MADISON, Wis. — A group of advanced practice nurses gathered at the Wisconsin Capitol this week to voice their frustrations with Gov. Tony Evers.
Though SB 394 was vetoed last month, nurses took their concerns to the Capitol this week following the resignation of the chair of Wisconsin’s nursing board.
On the heels of Dr. Peter Kallio’s announced departure, largely in protest of the veto, nurses held a press conference Thursday to show their support for his decision.
“During the COVID pandemic, which was a public health emergency, we as NPs were okay to practice,” Lori Kisting, a psychiatric mental health nurse from Stevens Point, explained. “We didn’t have to have the collaboration at that point in time. What makes a difference now?”
The bill vetoed in April would have allowed advanced practice nurses to run their own clinics without being required to enter a so-called collaborative agreement with a physician.
Those nurses said it is often a challenge, especially in rural parts of the state, to find a physician to collaborate with. The process can also be costly for small, independent practices.
“Currently, I am required to find and maintain a written collaborative agreement with a physician in order to practice what I know,” Rebecca Gilbertson, who owns a clinic in Medford, told reporters. “I find this requirement to be challenging. I can be a day away from closing my practice if I were to lose my collaborating physician.”
In his veto message, Gov. Evers stated that he opposes “allowing practices functionally equivalent to those of physicians” without more “education, training and experience.”
While AARP, the Wisconsin Association of School Nurses and the Wisconsin Association of Local Health Departments and Boards all registered in favor of the legislation, several groups were also opposed to the measure. These include the Medical College of Wisconsin, the Wisconsin Academy of Family Physicians and the Wisconsin Medical Society.
“Wisconsin’s excellent health care system is rooted in physician-led, team-based care,” Dr. Jerry Halverson, who chairs the Wisconsin Medical Society board of directors, said in a written statement. “Physicians have the broadest and deepest education and training in the health care world, which greatly benefits patients.”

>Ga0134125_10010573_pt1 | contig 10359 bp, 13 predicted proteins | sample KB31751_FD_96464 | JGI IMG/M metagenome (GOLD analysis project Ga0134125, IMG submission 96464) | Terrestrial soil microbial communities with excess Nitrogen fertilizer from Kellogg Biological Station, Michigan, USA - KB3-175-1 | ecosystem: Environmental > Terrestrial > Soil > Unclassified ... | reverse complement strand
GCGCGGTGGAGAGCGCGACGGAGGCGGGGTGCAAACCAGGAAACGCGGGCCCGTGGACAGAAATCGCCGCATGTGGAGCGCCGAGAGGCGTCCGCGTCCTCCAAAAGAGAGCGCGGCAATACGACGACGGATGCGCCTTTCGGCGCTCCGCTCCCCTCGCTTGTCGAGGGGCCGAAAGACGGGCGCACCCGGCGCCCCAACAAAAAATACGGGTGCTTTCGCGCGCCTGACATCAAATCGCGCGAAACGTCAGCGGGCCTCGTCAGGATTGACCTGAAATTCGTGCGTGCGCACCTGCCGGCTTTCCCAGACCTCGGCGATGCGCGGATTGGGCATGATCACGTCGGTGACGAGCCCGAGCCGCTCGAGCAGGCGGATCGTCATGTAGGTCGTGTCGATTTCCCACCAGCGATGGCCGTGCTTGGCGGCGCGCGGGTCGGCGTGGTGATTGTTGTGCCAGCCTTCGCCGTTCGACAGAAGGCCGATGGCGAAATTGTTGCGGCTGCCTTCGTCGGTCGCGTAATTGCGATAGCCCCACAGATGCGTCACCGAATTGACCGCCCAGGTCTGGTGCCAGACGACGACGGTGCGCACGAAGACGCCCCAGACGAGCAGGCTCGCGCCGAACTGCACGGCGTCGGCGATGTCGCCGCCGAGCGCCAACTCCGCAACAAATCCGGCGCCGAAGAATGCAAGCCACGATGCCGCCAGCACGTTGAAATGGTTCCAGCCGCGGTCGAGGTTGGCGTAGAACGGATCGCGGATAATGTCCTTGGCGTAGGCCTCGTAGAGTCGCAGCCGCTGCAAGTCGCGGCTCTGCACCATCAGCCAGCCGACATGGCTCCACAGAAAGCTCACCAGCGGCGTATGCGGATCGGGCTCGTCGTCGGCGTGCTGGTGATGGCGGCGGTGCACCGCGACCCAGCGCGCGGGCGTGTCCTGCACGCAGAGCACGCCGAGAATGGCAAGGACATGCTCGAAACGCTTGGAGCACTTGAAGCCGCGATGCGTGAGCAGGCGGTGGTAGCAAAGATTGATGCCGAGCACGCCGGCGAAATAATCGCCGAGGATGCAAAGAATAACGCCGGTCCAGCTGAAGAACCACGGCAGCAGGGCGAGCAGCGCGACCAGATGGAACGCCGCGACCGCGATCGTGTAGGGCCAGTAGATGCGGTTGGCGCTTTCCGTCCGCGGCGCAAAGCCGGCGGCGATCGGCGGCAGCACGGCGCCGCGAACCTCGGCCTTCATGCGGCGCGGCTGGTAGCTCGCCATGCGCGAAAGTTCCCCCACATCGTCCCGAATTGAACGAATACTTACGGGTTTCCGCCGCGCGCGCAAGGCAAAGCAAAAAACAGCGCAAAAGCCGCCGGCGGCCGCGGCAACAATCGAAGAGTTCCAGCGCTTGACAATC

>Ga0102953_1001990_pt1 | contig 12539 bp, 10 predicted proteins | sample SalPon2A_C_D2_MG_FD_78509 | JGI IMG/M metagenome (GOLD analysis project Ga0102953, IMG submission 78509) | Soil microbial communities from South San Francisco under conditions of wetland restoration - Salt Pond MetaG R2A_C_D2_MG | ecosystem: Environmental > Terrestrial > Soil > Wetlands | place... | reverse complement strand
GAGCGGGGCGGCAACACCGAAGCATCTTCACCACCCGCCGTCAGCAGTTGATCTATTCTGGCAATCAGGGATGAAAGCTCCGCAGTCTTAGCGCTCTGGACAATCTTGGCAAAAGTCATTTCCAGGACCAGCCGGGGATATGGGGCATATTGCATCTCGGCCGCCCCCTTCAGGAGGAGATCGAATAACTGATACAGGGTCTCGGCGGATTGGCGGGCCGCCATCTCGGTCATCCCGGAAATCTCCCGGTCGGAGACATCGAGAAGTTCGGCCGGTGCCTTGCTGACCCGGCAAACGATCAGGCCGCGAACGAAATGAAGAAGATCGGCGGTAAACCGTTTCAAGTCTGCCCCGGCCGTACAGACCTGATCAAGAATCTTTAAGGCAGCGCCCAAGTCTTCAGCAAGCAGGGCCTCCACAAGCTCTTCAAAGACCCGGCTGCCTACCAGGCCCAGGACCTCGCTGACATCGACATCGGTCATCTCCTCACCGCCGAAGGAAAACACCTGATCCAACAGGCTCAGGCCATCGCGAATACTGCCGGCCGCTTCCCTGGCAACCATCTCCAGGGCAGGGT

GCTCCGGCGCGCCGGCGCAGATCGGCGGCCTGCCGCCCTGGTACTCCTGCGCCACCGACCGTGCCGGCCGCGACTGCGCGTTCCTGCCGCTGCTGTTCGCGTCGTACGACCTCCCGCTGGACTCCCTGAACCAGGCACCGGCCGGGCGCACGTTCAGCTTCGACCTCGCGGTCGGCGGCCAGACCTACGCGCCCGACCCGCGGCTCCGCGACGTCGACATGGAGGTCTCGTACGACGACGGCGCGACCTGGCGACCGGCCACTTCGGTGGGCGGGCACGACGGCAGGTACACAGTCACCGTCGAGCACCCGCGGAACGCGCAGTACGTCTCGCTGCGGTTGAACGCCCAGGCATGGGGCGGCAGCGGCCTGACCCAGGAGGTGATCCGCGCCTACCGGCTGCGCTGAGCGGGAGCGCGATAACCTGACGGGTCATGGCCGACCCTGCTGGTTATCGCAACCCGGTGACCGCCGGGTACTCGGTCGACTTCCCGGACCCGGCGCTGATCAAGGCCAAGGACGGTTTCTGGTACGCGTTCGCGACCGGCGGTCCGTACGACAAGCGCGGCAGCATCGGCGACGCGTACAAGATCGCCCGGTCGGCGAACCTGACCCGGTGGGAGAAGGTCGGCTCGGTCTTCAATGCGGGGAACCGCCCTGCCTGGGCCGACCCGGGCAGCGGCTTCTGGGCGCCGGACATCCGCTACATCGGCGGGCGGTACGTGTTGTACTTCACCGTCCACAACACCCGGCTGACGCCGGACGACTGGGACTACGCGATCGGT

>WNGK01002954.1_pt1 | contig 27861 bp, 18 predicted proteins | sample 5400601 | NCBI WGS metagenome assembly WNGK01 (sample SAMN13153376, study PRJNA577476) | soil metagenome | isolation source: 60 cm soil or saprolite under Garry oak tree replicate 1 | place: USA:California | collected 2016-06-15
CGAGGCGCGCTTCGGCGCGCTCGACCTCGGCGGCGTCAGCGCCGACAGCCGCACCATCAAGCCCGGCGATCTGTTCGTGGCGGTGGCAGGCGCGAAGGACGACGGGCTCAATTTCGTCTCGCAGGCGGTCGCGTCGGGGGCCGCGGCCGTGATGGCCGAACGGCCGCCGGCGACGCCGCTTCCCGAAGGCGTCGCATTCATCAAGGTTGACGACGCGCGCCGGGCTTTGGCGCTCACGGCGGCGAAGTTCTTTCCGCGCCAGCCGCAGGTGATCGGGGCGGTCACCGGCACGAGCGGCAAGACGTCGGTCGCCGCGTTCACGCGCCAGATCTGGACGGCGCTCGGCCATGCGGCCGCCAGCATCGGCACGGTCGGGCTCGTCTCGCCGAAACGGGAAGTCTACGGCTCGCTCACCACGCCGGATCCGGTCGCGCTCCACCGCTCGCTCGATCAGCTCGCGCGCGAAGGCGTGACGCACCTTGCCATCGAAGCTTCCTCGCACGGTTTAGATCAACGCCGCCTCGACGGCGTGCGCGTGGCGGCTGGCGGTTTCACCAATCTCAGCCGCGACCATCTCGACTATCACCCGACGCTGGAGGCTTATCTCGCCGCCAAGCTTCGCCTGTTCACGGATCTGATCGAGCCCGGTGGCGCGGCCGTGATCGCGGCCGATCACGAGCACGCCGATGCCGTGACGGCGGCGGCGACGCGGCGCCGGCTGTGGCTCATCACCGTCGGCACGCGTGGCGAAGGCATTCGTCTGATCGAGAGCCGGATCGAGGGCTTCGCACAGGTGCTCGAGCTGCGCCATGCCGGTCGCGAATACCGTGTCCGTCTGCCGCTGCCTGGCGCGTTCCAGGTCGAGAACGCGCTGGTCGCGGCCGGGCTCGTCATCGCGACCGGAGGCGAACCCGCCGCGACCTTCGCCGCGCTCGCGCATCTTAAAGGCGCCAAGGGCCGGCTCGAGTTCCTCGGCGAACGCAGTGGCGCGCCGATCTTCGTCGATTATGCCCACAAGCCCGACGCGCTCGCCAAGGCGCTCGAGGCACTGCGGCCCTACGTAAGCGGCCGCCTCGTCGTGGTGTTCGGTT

Halverson also accused nurse lobby groups of not making a good-faith effort in the bill drafting process.
“This session, numerous physician groups attempted to work with nurses on a potential legislative compromise,” Halverson said. “In early spring, we thought we were very close to a deal, but the nurse lobbying groups walked away from the table. Now that their bill was vetoed, they’ve unfortunately moved on to heavy-handed political tactics. We don’t need even more politics interfering with our health care system.”
However, the executive director of the Wisconsin Nurses Association, which advocates for nearly 96,000 nurses across the state, felt that a requirement of collaboration for nurses with less than two years of experience was a fair compromise.
“What we wanted to do was create a separate license that acknowledges and puts in the criteria and the responsibilities of these advanced practice nurses,” Gina Dennik-Champion said. “The accountability to the patient.”
Now trying to hold the governor accountable, State Sen. Patrick Testin, R-Stevens Point, has vowed to make sure his bill is introduced again during the next legislative session.